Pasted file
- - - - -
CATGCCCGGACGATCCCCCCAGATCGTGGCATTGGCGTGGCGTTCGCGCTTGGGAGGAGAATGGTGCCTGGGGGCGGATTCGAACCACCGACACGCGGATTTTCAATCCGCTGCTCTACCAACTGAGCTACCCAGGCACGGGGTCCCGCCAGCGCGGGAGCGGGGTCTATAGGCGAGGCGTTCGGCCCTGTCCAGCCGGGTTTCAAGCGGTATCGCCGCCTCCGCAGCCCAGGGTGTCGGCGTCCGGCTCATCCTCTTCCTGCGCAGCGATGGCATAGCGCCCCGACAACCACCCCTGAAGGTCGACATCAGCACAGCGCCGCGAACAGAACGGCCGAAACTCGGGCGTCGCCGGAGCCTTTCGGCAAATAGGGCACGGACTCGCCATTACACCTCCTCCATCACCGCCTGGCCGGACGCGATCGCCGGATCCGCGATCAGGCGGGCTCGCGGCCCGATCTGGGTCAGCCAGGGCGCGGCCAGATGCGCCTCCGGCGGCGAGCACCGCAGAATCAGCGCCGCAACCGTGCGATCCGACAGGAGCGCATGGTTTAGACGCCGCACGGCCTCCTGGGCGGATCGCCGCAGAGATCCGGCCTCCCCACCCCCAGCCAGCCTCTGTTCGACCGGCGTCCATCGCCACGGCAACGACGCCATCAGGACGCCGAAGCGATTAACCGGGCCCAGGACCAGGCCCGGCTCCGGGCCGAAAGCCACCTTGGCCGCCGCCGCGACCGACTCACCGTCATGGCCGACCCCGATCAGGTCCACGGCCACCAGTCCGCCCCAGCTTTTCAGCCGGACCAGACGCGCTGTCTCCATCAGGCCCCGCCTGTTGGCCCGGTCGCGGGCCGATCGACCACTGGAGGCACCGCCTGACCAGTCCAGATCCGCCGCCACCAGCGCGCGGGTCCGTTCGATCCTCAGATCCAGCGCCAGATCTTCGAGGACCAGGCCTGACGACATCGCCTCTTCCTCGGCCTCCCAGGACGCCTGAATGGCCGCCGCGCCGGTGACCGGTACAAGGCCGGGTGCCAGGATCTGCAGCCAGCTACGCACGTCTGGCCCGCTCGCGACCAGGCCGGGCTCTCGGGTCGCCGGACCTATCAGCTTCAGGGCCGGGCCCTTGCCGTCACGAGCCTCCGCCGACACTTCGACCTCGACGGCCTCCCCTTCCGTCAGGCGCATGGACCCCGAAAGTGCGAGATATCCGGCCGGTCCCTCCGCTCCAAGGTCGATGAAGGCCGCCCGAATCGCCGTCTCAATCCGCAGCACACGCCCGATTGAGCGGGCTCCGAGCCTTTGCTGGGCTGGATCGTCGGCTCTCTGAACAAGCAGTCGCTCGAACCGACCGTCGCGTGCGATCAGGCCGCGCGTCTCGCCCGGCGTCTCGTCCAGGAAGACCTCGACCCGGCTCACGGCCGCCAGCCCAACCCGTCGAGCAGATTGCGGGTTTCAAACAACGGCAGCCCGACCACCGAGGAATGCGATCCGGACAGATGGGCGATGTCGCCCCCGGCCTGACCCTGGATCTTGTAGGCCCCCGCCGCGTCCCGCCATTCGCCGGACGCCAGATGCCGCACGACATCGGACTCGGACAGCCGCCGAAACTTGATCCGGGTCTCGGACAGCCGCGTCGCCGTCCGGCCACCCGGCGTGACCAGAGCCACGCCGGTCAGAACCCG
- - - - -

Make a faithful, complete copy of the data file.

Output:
CATGCCCGGACGATCCCCCCAGATCGTGGCATTGGCGTGGCGTTCGCGCTTGGGAGGAGAATGGTGCCTGGGGGCGGATTCGAACCACCGACACGCGGATTTTCAATCCGCTGCTCTACCAACTGAGCTACCCAGGCACGGGGTCCCGCCAGCGCGGGAGCGGGGTCTATAGGCGAGGCGTTCGGCCCTGTCCAGCCGGGTTTCAAGCGGTATCGCCGCCTCCGCAGCCCAGGGTGTCGGCGTCCGGCTCATCCTCTTCCTGCGCAGCGATGGCATAGCGCCCCGACAACCACCCCTGAAGGTCGACATCAGCACAGCGCCGCGAACAGAACGGCCGAAACTCGGGCGTCGCCGGAGCCTTTCGGCAAATAGGGCACGGACTCGCCATTACACCTCCTCCATCACCGCCTGGCCGGACGCGATCGCCGGATCCGCGATCAGGCGGGCTCGCGGCCCGATCTGGGTCAGCCAGGGCGCGGCCAGATGCGCCTCCGGCGGCGAGCACCGCAGAATCAGCGCCGCAACCGTGCGATCCGACAGGAGCGCATGGTTTAGACGCCGCACGGCCTCCTGGGCGGATCGCCGCAGAGATCCGGCCTCCCCACCCCCAGCCAGCCTCTGTTCGACCGGCGTCCATCGCCACGGCAACGACGCCATCAGGACGCCGAAGCGATTAACCGGGCCCAGGACCAGGCCCGGCTCCGGGCCGAAAGCCACCTTGGCCGCCGCCGCGACCGACTCACCGTCATGGCCGACCCCGATCAGGTCCACGGCCACCAGTCCGCCCCAGCTTTTCAGCCGGACCAGACGCGCTGTCTCCATCAGGCCCCGCCTGTTGGCCCGGTCGCGGGCCGATCGACCACTGGAGGCACCGCCTGACCAGTCCAGATCCGCCGCCACCAGCGCGCGGGTCCGTTCGATCCTCAGATCCAGCGCCAGATCTTCGAGGACCAGGCCTGACGACATCGCCTCTTCCTCGGCCTCCCAGGACGCCTGAATGGCCGCCGCGCCGGTGACCGGTACAAGGCCGGGTGCCAGGATCTGCAGCCAGCTACGCACGTCTGGCCCGCTCGCGACCAGGCCGGGCTCTCGGGTCGCCGGACCTATCAGCTTCAGGGCCGGGCCCTTGCCGTCACGAGCCTCCGCCGACACTTCGACCTCGACGGCCTCCCCTTCCGTCAGGCGCATGGACCCCGAAAGTGCGAGATATCCGGCCGGTCCCTCCGCTCCAAGGTCGATGAAGGCCGCCCGAATCGCCGTCTCAATCCGCAGCACACGCCCGATTGAGCGGGCTCCGAGCCTTTGCTGGGCTGGATCGTCGGCTCTCTGAACAAGCAGTCGCTCGAACCGACCGTCGCGTGCGATCAGGCCGCGCGTCTCGCCCGGCGTCTCGTCCAGGAAGACCTCGACCCGGCTCACGGCCGCCAGCCCAACCCGTCGAGCAGATTGCGGGTTTCAAACAACGGCAGCCCGACCACCGAGGAATGCGATCCGGACAGATGGGCGATGTCGCCCCCGGCCTGACCCTGGATCTTGTAGGCCCCCGCCGCGTCCCGCCATTCGCCGGACGCCAGATGCCGCACGACATCGGACTCGGACAGCCGCCGAAACTTGATCCGGGTCTCGGACAGCCGCGTCGCCGTCCGGCCACCCGGCGTGACCAGAGCCACGCCGGTCAGAACCCG